Hypothalamic neurons regulate fundamental body functions including sleep, blood pressure, temperature, hunger and metabolism, thirst and satiety, stress, and social behavior. This is achieved by means of the secretion of various hypothalamic neuropeptides and neurotransmitters that affect endocrine, metabolic, and behavioral activities. Developmental impairments of hypothalamic neuronal circuits are associated with neurological disorders that disrupt both physiological and psychological homeostasis. Hypothalamic cell specification and morphogenesis can be uniquely studied in zebrafish, a vertebrate organism readily amenable to genetic manipulations. As embryos are optically transparent and develop externally, they provide a powerful tool for in vivo analyses of neurons and their circuits. Here, we discuss the current knowledge regarding the neuroanatomy of the zebrafish hypothalamus and recent studies identifying critical determinants of hypothalamic differentiation. Taken together, these reports demonstrate that the molecular pathways underlying development of the hypothalamus are largely conserved between zebrafish and mammals. We conclude that the zebrafish has proved itself a valuable vertebrate model for understanding the patterning, specification, morphogenesis, and subsequent function of the hypothalamus.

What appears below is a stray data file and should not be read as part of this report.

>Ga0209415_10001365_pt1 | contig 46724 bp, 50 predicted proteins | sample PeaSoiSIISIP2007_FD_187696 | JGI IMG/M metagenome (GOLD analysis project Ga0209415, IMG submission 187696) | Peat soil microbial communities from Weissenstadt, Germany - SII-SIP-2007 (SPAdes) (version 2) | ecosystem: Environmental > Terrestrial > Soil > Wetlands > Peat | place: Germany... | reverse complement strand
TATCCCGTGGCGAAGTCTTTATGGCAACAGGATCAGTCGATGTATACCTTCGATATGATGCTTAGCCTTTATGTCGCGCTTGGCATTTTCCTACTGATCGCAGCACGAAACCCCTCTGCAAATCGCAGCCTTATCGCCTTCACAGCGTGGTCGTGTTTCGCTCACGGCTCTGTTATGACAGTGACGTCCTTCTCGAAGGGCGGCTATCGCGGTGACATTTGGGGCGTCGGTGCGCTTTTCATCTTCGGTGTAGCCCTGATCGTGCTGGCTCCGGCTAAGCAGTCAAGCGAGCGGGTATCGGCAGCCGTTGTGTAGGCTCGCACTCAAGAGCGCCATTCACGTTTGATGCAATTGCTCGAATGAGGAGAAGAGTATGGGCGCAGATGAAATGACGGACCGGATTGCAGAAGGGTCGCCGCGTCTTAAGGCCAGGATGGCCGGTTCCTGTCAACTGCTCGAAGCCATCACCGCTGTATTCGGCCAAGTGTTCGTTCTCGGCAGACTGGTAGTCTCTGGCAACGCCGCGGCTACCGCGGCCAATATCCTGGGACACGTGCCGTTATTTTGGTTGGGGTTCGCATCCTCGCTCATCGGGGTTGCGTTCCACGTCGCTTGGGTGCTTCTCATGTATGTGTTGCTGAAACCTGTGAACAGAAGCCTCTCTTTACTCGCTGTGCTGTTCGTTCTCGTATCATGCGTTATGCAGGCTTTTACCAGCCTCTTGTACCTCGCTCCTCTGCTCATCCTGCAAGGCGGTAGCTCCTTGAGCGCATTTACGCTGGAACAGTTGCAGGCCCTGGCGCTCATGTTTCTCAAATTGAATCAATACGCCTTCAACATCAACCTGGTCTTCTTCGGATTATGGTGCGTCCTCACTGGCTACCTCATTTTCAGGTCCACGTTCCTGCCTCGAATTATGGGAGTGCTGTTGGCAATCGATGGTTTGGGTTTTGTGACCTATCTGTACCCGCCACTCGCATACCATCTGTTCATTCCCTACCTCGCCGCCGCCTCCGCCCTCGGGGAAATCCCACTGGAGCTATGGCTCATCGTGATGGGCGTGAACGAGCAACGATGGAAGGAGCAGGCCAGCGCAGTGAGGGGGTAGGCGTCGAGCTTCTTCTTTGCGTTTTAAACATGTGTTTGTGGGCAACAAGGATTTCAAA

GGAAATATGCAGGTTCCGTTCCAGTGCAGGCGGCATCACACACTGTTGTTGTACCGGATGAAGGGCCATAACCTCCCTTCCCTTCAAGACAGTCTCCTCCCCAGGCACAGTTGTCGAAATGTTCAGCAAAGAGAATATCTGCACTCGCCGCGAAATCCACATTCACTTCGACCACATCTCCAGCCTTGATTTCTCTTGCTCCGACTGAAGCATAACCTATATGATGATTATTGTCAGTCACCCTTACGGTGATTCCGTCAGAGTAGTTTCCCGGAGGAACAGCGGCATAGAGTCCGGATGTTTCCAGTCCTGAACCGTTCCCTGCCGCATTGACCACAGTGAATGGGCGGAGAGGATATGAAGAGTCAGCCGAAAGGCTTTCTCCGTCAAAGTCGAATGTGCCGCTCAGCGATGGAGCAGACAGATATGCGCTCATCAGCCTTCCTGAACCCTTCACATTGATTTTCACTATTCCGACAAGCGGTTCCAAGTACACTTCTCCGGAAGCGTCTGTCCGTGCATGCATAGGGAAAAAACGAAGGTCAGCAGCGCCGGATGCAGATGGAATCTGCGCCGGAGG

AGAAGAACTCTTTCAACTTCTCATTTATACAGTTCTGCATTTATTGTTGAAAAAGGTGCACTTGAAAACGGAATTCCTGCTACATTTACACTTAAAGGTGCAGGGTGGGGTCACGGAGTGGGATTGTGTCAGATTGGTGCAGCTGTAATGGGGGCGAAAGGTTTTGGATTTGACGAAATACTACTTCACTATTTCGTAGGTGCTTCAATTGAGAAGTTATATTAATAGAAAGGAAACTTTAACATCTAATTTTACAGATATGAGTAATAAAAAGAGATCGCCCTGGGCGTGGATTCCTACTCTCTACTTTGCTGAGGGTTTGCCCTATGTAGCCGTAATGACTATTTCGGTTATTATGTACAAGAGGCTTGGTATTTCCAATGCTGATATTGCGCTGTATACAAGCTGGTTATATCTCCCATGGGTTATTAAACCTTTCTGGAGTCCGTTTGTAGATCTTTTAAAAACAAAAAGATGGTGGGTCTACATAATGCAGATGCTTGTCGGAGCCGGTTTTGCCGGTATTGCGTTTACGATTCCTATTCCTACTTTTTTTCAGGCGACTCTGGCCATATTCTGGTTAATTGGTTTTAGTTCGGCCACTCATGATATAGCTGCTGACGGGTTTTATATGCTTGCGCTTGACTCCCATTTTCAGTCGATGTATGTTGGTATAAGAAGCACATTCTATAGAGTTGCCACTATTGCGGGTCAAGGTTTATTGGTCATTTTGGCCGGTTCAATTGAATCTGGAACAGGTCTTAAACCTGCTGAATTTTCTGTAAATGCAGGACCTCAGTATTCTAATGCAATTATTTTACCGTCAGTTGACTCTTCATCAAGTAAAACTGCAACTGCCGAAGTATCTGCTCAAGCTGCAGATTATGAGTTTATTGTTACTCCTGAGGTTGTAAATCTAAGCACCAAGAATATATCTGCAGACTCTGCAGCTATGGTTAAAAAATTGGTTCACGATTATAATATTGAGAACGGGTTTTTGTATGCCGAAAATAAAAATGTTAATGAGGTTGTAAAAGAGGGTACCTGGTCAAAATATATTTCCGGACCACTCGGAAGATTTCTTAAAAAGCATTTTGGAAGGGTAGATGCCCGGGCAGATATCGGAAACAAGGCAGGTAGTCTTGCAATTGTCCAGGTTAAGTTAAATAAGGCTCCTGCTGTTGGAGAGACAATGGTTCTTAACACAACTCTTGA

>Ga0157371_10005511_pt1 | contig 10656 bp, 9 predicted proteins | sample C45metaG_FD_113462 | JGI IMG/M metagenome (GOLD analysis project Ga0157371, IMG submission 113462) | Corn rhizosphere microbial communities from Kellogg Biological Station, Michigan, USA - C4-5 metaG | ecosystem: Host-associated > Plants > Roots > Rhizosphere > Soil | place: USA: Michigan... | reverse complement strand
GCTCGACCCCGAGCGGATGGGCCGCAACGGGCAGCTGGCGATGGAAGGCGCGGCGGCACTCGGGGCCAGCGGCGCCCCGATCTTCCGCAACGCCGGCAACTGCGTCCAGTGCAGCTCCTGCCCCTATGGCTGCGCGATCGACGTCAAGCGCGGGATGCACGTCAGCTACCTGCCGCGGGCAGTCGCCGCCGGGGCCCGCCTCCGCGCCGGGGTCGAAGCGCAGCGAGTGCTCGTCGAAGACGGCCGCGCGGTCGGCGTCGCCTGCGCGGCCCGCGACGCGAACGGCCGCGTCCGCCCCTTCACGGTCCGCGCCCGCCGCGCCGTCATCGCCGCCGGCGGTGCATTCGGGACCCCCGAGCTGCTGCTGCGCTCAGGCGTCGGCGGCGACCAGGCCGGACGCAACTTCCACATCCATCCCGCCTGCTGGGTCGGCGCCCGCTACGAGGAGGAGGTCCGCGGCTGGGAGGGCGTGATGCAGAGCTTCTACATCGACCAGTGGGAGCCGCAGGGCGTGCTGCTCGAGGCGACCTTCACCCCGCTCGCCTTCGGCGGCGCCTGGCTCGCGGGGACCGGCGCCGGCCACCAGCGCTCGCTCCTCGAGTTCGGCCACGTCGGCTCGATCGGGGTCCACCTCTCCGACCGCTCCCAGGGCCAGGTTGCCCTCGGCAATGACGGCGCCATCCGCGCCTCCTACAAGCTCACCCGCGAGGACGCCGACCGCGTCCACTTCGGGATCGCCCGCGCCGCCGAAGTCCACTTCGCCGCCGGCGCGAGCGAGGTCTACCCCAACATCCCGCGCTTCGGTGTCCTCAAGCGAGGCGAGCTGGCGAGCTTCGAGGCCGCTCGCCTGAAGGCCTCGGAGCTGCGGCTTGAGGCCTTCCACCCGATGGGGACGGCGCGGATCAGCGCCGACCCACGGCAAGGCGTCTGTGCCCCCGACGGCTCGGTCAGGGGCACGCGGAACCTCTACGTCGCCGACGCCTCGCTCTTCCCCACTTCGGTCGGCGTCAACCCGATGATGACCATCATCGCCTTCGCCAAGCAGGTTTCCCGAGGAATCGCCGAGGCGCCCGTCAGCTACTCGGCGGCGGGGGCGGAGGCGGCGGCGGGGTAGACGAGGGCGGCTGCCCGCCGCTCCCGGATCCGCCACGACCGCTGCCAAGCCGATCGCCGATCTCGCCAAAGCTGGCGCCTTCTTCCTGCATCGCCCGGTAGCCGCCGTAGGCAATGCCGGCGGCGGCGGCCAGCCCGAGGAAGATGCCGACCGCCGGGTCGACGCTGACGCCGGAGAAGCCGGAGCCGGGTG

© 2011 New York Academy of Sciences.